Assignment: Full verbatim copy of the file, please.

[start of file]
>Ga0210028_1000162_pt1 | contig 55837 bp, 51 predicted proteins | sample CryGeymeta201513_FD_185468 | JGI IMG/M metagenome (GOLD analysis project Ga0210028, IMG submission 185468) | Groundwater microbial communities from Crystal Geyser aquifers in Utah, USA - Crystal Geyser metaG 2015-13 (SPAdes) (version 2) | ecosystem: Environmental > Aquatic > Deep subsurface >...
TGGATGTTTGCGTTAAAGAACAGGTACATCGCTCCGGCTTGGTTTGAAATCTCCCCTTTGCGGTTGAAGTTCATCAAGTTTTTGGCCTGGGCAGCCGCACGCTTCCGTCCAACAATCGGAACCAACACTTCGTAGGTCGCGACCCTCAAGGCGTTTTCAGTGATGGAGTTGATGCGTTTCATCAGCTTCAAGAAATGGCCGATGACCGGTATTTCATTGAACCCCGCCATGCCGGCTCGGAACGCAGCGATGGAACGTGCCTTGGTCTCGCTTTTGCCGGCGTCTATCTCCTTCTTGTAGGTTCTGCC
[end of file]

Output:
>Ga0210028_1000162_pt1 | contig 55837 bp, 51 predicted proteins | sample CryGeymeta201513_FD_185468 | JGI IMG/M metagenome (GOLD analysis project Ga0210028, IMG submission 185468) | Groundwater microbial communities from Crystal Geyser aquifers in Utah, USA - Crystal Geyser metaG 2015-13 (SPAdes) (version 2) | ecosystem: Environmental > Aquatic > Deep subsurface >...
TGGATGTTTGCGTTAAAGAACAGGTACATCGCTCCGGCTTGGTTTGAAATCTCCCCTTTGCGGTTGAAGTTCATCAAGTTTTTGGCCTGGGCAGCCGCACGCTTCCGTCCAACAATCGGAACCAACACTTCGTAGGTCGCGACCCTCAAGGCGTTTTCAGTGATGGAGTTGATGCGTTTCATCAGCTTCAAGAAATGGCCGATGACCGGTATTTCATTGAACCCCGCCATGCCGGCTCGGAACGCAGCGATGGAACGTGCCTTGGTCTCGCTTTTGCCGGCGTCTATCTCCTTCTTGTAGGTTCTGCC